66 HASKINS & SELLS September
Solutions to Problems
PROBLEM NO. I
THE solution to this problem requires
only a small amount of thought, but
it must be intensive thought. It
must be noted first that the errors apply to
1916 and 1917 respectively. Those which
relate to the inventory of December 31,
1916, affect the surplus. The adjustments
of the inventory of December 31, 1917,
affect the profit and loss account of the
year ended on such date. The corrections
of the errors increase or decrease the surplus
or the profit and loss account respectively
as the case may be. One of the main
points in the problem is to test the candidate's
knowledge as to whether or not the
errors relating to the inventory of December
31, 1916, affect the profits for 1917.
A further very troublesome point is the
item of $4,000 for material received and
included in the accounts payable but not included
in the inventory. The suggestion is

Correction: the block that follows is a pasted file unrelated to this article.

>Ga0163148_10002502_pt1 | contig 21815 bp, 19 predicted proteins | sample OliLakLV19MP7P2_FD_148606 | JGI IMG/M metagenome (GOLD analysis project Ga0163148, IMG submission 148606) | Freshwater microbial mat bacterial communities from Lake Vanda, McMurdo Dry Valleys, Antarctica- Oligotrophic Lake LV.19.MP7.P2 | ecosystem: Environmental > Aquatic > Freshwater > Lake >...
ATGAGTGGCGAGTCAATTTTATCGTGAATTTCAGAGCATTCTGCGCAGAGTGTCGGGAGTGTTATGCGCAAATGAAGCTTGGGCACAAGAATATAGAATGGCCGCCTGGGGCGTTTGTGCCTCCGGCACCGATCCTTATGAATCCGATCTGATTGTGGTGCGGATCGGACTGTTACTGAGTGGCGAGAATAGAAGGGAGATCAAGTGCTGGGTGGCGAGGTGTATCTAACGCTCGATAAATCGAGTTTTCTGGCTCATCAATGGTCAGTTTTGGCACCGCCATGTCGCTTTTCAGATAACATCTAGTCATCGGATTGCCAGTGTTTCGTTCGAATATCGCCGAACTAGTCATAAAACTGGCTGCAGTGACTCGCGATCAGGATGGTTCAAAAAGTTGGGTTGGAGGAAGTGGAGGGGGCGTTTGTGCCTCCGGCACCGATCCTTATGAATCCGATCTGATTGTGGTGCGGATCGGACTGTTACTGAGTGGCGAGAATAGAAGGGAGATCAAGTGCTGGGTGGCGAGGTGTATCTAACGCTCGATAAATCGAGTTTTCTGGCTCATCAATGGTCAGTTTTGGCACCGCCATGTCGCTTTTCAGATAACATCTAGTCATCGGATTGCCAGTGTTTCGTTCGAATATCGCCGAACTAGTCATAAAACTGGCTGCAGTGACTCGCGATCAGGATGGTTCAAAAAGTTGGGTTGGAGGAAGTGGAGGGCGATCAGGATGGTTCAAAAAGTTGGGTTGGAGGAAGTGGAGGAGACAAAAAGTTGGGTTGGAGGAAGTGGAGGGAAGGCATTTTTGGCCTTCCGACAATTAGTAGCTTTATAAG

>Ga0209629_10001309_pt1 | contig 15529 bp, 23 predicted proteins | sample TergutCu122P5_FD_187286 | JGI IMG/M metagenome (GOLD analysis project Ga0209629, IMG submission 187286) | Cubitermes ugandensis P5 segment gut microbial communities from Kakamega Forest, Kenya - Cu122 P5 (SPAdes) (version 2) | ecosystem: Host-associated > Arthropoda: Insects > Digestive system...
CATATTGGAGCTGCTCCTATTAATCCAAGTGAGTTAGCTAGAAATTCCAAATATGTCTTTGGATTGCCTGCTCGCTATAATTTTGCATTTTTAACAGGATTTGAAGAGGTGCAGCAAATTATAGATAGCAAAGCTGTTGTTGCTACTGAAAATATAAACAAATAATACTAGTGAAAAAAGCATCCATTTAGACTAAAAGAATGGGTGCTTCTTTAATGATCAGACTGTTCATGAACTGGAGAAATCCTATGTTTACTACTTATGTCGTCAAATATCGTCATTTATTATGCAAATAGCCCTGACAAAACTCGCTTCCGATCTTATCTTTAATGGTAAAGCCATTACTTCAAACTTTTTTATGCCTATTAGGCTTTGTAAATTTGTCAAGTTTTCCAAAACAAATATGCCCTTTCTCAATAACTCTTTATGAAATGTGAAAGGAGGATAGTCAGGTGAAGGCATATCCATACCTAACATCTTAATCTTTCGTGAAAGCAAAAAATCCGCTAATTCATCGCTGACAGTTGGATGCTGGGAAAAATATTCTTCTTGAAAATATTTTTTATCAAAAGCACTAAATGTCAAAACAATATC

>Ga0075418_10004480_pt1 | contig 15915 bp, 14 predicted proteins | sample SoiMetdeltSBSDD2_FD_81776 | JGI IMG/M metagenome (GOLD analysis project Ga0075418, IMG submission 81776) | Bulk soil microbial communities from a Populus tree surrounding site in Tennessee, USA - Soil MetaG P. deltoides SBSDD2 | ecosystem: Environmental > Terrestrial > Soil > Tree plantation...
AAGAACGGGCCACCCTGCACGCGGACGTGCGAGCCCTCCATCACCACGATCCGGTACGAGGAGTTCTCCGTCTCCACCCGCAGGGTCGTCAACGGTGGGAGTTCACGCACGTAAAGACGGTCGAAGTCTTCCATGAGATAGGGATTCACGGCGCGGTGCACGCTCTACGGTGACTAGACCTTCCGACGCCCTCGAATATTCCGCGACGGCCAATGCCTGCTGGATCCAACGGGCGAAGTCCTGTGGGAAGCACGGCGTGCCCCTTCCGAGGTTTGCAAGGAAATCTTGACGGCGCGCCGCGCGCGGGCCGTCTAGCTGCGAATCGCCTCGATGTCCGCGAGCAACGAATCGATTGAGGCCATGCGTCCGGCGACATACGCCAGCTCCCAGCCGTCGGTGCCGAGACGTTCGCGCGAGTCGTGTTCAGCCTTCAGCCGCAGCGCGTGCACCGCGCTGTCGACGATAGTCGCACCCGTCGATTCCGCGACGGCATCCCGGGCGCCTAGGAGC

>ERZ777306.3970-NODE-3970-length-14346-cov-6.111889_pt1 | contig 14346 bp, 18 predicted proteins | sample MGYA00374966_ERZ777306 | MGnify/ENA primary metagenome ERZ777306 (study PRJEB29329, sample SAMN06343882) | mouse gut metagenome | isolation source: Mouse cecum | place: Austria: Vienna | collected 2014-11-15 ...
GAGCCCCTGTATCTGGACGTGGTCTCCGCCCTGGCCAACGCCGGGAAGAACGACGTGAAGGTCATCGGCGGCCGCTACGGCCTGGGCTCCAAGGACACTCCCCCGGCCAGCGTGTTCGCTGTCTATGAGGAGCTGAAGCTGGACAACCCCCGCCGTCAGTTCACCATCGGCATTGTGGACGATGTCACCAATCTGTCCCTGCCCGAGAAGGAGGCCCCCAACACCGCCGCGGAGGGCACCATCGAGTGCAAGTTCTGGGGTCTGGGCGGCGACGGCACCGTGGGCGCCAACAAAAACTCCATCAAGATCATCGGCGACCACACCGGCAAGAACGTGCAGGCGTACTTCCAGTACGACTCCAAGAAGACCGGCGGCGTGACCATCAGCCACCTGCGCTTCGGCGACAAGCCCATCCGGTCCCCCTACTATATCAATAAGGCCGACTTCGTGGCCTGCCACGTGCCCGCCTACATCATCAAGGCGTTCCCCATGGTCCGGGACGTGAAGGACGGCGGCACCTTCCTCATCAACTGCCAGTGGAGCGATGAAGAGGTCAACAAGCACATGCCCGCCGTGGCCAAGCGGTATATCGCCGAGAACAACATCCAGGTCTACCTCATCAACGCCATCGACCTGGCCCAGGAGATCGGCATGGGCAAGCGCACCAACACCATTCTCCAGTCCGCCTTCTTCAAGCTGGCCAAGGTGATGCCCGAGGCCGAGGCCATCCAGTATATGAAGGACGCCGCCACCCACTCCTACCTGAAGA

that the accounts were not in balance. No
doubt many a candidate took that position
and made a single entry, thereby offsetting
the good results of his work up to that
point. It is probable that when accounts
payable were credited some account like
purchases or merchandise was debited.
When the books were closed there was
made presumably the traditional entry,
"Inventory new to Inventory old," or "Inventory
to Merchandise or Purchases.'
The entry was quite proper but the amount
was $4,000 less than it should have been.
The correcting entry would charge "Inventory"
and credit "Profit & Loss". The
reason for this is that the previous credit
to merchandise on account of goods unsold
was too small, resulting in a figure for
cost of goods sold which was too large,
and consequently a profit which was too
small in the amount of $4,000.
The entries in their entirety, but with
explanations omitted for the sake of brevity,
DECEMBER 31, 1916.
Inventory $ 500
Surplus $ 500
DECEMBER 31, 1917.
Profit & Loss $ 2,000
Inventory $ 2,000
Profit & Loss 10,000
Profit & Loss 4,000
The net effect of the errors on the
profits of each of the two years is shown
by the following ledger accounts :
Surplus 12/31/16 Profit & Loss 12/31/17
It is possible that the correct solution